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whom you suffer nobody to abuse but yourself: Garrick is one too; for, if any other person speaks against him, you brow-beat him in a minute." "Why madam," answered he, "they don't know when to abuse him, and when to praise him ; I will allow no man to speak ill of David that he does not deserve; and as to Sir John, why really I believe him to be an honest man at the bottom; but to be sure he is penurious, and he is mean, and it must be owned he has a degree of brutality, and a tendency to savageness, that cannot easily be defended." ... He said that Sir John and he once belonged to the same club, but that as he eat no supper, after the first night of his admission he desired to be excused paying his share. And was he excused ?" "O yes; for no man is angry at another for being inferior to himself. We all scorned him, and admitted his plea. For my part, I was such a fool as to pay my share for wine, though I never tasted any. But Sir John was a most unclubable man." Madame D'Arblay's Diary, i. 65.

friend;

Warburton's view of biography.

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friend'; who, I trust, will, by a true and fair delineation, be vindicated both from the injurious misrepresentations of this authour, and from the slighter aspersions of a lady who once lived in great intimacy with him.

There is, in the British Museum, a letter from Bishop Warburton to Dr. Birch, on the subject of biography; which, though I am aware it may expose me to a charge of artfully raising the value of my own work, by contrasting it with that of which I have spoken, is so well conceived and expressed, that I cannot refrain from here inserting it :

'I shall endeavour, (says Dr. Warburton,) to give you what satisfaction I can in any thing you want to be satisfied in any subject of Milton, and am extremely glad you intend to write his life. Almost all the life-writers we have had before Toland and Desmaiseaux', are indeed strange insipid creatures; and yet I had rather read the worst of them, than be obliged to go through with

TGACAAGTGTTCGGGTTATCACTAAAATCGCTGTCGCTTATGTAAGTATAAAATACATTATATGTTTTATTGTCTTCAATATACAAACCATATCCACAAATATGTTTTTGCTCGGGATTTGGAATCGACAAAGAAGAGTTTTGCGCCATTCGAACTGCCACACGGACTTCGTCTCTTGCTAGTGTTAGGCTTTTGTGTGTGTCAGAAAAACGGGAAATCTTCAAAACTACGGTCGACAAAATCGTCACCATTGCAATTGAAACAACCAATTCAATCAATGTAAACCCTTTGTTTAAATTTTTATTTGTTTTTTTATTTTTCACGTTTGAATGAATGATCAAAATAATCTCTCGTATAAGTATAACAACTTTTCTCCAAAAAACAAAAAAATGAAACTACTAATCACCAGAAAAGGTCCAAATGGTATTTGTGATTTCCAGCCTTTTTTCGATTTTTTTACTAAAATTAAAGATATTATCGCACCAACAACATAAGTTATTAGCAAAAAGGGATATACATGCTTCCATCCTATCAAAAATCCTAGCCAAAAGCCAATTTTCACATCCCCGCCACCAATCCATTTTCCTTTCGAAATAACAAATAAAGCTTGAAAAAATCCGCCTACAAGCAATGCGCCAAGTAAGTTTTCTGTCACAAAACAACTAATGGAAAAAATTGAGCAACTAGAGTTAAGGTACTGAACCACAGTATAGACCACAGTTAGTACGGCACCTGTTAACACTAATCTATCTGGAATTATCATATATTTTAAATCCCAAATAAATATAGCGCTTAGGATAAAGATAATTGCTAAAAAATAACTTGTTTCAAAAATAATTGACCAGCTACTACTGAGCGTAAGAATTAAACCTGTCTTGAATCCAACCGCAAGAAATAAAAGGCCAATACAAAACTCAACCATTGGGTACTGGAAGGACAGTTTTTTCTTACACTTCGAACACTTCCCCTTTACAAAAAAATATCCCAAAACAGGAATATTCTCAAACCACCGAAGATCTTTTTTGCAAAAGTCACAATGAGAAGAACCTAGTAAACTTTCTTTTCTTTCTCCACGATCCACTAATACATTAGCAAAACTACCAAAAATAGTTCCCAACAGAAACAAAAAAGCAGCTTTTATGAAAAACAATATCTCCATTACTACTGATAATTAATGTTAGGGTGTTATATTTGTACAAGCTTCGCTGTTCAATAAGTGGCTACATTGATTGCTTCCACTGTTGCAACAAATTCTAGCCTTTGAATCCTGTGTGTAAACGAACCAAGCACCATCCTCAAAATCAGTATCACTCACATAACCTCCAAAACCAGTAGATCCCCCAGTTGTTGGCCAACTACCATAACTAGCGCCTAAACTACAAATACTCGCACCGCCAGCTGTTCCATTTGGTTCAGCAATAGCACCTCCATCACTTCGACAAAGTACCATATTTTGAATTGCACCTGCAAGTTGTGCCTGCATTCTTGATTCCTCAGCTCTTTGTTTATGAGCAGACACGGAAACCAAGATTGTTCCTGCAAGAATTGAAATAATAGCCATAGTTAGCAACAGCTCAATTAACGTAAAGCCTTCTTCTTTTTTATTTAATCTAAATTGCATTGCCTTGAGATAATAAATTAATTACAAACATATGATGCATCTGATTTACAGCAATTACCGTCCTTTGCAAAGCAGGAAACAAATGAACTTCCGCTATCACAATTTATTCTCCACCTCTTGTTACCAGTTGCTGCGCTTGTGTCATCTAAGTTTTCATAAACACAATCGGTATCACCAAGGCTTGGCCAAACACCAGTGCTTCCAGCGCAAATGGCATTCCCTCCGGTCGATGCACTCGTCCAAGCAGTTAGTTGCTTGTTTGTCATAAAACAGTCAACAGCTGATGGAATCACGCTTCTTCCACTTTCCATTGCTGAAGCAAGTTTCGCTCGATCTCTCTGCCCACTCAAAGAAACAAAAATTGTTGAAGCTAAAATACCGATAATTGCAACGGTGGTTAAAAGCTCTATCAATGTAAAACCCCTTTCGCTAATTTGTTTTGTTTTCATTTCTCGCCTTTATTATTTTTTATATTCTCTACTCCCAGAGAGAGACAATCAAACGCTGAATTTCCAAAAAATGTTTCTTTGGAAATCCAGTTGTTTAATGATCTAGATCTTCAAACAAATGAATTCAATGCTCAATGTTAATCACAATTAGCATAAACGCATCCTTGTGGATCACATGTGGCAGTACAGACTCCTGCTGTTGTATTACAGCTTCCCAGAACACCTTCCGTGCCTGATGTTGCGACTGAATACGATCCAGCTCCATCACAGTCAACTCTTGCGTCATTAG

In censuring Mr. [sic] J. Hawkins's book I say: “There is throughout the whole of it a dark, uncharitable cast, which puts the most unfavourable construction on my illustrious friend's conduct." Malone maintains cast will not do; he will have "malignancy.” Is that not too strong ? How would " disposition" do? ... Hawkins is no doubt very malevolent. Observe how he talks of me as quite unknown.' Letters of Boswell, p. 281. Malone wrote of Hawkins as follows: “The bishop (Bishop Percy of Dromore] concurred with every other person I have heard speak of Hawkins, in saying that he was a most detestable fellow. He was the son of a carpenter, and set out in life in the very lowest line of the law. Dyer knew him well at one time, and the bishop heard him give a character of Hawkins once that painted him in the blackest colours; though Dyer was by no means apt to deal in such portraits. Dyer said he was a man of the most mischievous, uncharitable, and malignant disposition. Sir Joshua Reynolds observed to me that Hawkins, though he assumed great outward sanctity, was not only mean and grovelling in disposition, but absolutely dishonest. He never lived in any real intimacy with Dr. Johnson, who never opened his heart to him, or had in fact any accurate knowledge of his character.' Prior's Malone, pp. 425-7. See post, Feb. 1764, note.

? Mrs. Piozzi. See post, under June 30, 1784.

• Voltaire in his account of Bayle says : ‘Des Maizeaux a écrit sa vie en un gros volume; elle ne devait pas contenir six pages.' Voltaire's Works, edition of 1819, xvii. 47.

this